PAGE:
2. Go to Amazon (or yadda yadda see above) and type their names (one first/last name set at a time) into the search bar. Maybe only the first name or last name 'hits' that's ok. Have you read any of the books that pop up? List it. (for example, my best friend senior year was Lynne Bxxx I typed it in and Lynne Truss, author of Eats, Shoots, and Leaves was the second book - I own it, that's the one I'd list first)
3. If none of the books are familiar - is there one you'd like to read? List it. (the second name I typed came up with a lot of exact matches - none I'd read, I'd pick one and post it)
4. Do that for the other two names.
5. Here's the voluntary part - if you use the tag, then people can go to Technorati and search on the tag to see that you've done the meme. If you own a book on someone's "I'd like to read" list, why not PM them (if you're willing to) and offer to lend them the book!

This was fun, Dawno. Thanks!
I wrote down three names, went to Amazon, typed in each name separately, and was totally shocked that all three names brought up three and only three book pop ups. This was really strange, all three names brought up the SAME three books. So I guess I'm really suppose to read at least one of them. LOL

The three books were: Ten Percent of Nothing by James Fisher, 2006 Writer’s Market and Freelance Writer by Moira Anderson Allen.
I own the 2006 Writer’s Market.
So between the other two books, I wouldn’t mind reading Freelance Writer.

The tag is ,

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AW Monday Meme # 7--Computers and You.

Time for me to catch up on AW Monday Memes again. I seem to be a few weeks behind.

Dawno posted this little quiz about computers for this week’s meme.

Today's little quiz is about computers and you.
1. Do you remember the first computer you ever used? If so, tell us what you remember and why you were using it.
2. Do you remember the first computer you ever bought for yourself? What was it - if you know details like how much memory it had or anything funny about it, share!
3. What kind of computer are you using right now? Any particular story about you and your computer experience you can share?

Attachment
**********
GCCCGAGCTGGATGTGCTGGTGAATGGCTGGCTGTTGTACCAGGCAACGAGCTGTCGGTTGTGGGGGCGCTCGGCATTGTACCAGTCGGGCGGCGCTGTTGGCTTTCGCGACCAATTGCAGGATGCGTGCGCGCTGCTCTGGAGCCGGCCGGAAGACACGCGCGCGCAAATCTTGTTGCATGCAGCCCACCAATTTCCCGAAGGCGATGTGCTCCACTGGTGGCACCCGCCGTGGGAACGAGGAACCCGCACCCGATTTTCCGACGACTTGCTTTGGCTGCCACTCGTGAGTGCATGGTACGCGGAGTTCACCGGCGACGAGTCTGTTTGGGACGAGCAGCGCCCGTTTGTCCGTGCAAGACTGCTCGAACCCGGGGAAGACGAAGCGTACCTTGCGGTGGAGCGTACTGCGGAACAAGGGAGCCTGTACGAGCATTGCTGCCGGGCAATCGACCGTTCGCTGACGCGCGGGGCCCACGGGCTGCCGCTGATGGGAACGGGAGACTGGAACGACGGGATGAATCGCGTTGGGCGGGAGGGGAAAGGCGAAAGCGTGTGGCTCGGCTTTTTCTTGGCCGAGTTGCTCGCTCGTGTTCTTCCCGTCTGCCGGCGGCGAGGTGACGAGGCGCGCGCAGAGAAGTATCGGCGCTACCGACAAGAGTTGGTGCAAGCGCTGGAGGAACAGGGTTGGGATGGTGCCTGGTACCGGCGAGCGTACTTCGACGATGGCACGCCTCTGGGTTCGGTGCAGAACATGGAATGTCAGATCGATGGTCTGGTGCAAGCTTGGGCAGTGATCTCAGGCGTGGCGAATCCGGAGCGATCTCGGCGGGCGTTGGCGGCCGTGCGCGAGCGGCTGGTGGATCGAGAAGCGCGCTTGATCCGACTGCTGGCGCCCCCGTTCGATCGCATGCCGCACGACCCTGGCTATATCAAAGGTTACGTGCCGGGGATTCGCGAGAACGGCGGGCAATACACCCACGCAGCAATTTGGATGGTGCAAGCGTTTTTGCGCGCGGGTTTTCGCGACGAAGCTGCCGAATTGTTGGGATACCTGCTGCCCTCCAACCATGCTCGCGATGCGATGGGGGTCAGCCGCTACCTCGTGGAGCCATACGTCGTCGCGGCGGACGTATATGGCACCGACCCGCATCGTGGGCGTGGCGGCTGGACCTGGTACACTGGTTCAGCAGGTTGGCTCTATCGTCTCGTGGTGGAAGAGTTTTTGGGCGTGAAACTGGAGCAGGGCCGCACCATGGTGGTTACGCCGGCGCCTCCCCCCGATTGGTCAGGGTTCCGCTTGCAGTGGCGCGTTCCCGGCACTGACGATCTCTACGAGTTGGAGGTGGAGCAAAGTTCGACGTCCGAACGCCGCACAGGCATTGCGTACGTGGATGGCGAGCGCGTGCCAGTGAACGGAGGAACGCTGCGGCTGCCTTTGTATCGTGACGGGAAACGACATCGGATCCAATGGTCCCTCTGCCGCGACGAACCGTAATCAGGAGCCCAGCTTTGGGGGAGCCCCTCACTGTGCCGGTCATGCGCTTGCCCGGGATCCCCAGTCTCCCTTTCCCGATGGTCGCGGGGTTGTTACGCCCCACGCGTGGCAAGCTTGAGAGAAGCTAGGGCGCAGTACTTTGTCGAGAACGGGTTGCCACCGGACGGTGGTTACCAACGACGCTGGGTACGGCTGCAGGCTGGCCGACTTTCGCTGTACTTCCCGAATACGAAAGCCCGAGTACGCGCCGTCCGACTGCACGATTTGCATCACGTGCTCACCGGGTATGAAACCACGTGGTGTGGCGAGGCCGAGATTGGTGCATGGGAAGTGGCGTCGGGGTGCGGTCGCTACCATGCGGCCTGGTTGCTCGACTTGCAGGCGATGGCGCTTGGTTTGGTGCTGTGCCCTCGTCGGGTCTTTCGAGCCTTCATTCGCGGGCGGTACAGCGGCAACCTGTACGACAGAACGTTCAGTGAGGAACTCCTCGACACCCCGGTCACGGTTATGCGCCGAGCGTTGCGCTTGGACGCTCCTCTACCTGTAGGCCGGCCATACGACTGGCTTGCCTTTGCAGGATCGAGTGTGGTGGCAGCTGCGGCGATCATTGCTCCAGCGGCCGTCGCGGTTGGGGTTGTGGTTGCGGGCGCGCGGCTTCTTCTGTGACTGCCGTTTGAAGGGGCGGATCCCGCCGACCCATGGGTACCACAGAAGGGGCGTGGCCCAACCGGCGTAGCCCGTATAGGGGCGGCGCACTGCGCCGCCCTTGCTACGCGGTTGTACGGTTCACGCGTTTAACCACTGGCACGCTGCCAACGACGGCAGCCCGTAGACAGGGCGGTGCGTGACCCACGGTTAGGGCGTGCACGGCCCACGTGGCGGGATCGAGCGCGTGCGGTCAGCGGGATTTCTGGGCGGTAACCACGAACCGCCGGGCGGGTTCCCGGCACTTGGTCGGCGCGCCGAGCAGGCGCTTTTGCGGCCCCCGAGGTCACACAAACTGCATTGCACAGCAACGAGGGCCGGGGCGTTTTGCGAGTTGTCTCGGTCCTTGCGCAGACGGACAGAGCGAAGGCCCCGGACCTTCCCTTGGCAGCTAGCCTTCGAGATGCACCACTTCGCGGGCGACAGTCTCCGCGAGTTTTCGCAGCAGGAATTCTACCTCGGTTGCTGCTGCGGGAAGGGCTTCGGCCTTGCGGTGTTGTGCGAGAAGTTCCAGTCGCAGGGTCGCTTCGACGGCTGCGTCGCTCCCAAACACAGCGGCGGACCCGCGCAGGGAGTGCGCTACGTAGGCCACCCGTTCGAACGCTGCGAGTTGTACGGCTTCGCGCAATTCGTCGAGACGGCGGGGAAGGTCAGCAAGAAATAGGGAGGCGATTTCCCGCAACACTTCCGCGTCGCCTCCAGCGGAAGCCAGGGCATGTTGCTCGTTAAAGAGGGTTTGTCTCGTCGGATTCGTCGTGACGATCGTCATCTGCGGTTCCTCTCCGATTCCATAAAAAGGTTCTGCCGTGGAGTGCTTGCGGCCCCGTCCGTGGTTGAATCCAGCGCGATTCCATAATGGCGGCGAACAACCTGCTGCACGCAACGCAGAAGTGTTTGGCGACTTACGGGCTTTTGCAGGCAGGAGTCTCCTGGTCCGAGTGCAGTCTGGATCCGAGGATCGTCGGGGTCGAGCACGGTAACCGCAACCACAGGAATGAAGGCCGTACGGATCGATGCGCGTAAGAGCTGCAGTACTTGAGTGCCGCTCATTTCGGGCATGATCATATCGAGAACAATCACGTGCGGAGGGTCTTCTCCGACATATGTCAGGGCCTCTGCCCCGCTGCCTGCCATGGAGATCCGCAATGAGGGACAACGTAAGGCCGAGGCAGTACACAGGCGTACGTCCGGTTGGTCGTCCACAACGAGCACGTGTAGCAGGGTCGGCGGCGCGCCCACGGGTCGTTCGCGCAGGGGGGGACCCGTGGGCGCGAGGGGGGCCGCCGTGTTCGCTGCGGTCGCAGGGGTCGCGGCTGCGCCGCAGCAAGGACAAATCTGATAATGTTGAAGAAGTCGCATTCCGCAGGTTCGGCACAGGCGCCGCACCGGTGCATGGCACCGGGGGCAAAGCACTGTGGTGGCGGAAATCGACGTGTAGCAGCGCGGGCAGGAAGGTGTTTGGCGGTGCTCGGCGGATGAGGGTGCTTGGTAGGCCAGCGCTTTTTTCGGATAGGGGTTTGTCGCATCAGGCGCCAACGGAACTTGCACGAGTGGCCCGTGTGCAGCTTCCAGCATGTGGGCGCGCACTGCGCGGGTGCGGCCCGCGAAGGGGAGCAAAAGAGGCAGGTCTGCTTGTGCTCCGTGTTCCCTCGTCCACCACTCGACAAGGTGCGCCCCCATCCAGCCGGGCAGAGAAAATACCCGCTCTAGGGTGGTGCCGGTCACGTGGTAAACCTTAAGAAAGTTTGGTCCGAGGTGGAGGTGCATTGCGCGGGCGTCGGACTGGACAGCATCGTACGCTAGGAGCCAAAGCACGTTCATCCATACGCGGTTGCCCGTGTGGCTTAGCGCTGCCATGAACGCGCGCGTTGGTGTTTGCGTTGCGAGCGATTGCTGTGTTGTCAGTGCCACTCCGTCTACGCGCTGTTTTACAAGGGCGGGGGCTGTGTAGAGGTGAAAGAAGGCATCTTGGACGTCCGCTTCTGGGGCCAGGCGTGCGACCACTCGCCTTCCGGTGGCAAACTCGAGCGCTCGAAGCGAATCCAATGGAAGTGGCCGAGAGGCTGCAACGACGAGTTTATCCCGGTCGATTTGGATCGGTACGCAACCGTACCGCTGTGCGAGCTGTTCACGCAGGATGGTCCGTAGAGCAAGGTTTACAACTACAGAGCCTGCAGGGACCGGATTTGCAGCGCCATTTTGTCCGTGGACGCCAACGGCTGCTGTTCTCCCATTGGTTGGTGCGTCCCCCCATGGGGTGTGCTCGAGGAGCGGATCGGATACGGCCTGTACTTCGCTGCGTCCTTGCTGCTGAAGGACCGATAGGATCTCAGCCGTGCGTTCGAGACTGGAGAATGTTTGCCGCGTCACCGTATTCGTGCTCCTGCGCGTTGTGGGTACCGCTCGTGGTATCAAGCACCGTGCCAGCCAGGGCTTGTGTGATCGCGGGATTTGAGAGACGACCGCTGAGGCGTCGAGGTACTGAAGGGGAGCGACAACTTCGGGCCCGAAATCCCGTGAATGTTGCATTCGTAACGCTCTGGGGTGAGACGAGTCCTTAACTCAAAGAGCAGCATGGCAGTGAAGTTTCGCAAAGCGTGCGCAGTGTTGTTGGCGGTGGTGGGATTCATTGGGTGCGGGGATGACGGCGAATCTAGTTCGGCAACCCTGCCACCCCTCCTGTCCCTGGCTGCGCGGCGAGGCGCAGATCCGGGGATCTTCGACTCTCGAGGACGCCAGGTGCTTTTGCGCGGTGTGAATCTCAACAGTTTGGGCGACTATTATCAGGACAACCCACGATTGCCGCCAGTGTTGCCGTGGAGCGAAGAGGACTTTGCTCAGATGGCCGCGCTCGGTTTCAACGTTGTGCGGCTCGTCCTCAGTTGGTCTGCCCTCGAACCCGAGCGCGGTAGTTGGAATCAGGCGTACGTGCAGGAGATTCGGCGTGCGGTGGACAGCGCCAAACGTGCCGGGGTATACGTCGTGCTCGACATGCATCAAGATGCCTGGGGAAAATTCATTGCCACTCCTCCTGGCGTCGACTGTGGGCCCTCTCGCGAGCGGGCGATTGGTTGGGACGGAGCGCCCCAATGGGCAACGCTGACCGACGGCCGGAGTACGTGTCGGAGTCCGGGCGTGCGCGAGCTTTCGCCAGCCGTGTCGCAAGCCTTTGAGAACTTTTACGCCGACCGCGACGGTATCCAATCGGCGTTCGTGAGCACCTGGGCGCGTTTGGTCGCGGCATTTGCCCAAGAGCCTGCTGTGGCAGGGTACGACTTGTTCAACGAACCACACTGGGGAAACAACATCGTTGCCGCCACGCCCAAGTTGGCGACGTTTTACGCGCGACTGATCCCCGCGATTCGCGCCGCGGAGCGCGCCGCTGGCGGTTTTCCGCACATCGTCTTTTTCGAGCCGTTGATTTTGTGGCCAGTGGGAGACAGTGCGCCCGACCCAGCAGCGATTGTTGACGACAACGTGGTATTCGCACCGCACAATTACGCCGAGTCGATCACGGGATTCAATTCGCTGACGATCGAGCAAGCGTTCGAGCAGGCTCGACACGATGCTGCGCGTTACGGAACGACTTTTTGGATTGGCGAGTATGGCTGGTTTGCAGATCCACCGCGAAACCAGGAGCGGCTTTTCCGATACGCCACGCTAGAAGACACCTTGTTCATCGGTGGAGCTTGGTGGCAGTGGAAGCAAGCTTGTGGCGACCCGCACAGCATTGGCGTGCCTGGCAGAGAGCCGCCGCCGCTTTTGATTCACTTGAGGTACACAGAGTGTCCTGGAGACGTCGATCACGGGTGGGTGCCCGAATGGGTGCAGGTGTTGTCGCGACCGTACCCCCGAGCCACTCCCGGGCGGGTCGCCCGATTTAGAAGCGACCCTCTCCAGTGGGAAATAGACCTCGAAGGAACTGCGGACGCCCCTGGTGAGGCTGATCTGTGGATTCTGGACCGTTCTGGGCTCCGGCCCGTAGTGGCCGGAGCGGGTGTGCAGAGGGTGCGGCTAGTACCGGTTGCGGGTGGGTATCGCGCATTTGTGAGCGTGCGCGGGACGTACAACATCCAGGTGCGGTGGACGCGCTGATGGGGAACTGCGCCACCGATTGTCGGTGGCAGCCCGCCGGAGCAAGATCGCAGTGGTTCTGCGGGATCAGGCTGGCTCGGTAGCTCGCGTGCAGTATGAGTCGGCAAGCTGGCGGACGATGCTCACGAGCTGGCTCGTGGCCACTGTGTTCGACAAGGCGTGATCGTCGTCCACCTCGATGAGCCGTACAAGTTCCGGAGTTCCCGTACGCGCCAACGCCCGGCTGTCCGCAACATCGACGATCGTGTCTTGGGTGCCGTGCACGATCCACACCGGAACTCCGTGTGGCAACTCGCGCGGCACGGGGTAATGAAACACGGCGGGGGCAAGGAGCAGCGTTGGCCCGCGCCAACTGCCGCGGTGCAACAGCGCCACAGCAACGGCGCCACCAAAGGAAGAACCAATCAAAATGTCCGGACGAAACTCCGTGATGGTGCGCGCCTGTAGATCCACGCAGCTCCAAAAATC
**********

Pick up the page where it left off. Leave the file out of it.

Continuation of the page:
4. Is there one thing about having a computer that is particularly important in your personal history? Something you wouldn't have done or known unless you had a computer? Some big change having one made in your life? - for example, I met my SO 15 years ago because I bought a Commodore128 that had a floppy disk in it for an online service called Q-Link. We would never have met if I'd bought a different computer.

Joanne's answers:
1. The first computer I ever used was in 1977 at the office of The Maple Heights Press. I don’t remember what kind of computer it was, but it had a really wild word processing program called X-Writer. I think I still have a copy of it.
2. The first computer I ever bought for myself was an Apple IIe. I bought it brand new in 1983. It had 64K of memory. The big 5 ½” floppy disks were used. The monitor had no color. I can’t remember what word processing program was on it. I’d typed my first novel manuscript on an ancient typewriter and sat for hours typing it into this computer. My second PC was a much better computer; an IBM with printer and all. I used both to publish my newspaper from 1986 (yeah the Apple lived that long) through 1992. Then I moved up in the world and bought a Hewlett Packard with color monitor, laser printer, cd/cdrw and the HP All In One. (I still have the HP. Kept it because I didn’t want to have to retype everything again. And because I’m a pack rat. :))
3. My current computers are my desk top Dell Dimension with built in cd and cd/rw and floppy drive. I have my HP All in One connected to it along with the Page Pro Laser printer.
4. See answer # 2. Both working as a reporter and becoming editor of both weekly newspapers in Ohio were two particularly important things about my personal life and computers. Buying my own computers and publishing a hometown newspaper for 10 years is another. Writing has not only always been part of my life, it’s been part of my survival. Owning a computer has made it much easier to survive.
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Sunday, February 05, 2006

SUPER BOWL CHAMPIONS!!!

STEELERS!!! STEELERS!!! STEELERS!!!

SUPER BOWL CHAMPIONS !!!!

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Smoking, Drinking and Drugs. Habit, Disease, Addiction, or CHOICE?

The excessive use of tobacco, alcohol and drugs have been too easily labeled giving users an excuse to overindulge. When it comes to these labels I become a bit cynical, especially, when one is labeled a disease.

Before one jumps to the defense of alcoholics who have a “disease,” and drug users who have an “addiction,” let’s talk about smoking, drinking, drugs and choosing.

Yes, I smoke, and I “choose” to light those cigarettes. It’s no longer something I enjoy; it’s become a habit. I’m in the process of trying to quit this nasty “habit”. No, I do not drink, because I choose not to, and I do not use drugs, because I choose not to.

In my opinion, smoking is a choice—so is drinking and drug using. However, smoking is labeled as a “habit” and drinking is most often labeled as a “disease,” and drug using is labeled as an “addiction.” I believe all are choices! All can become habits! And all can become addictive.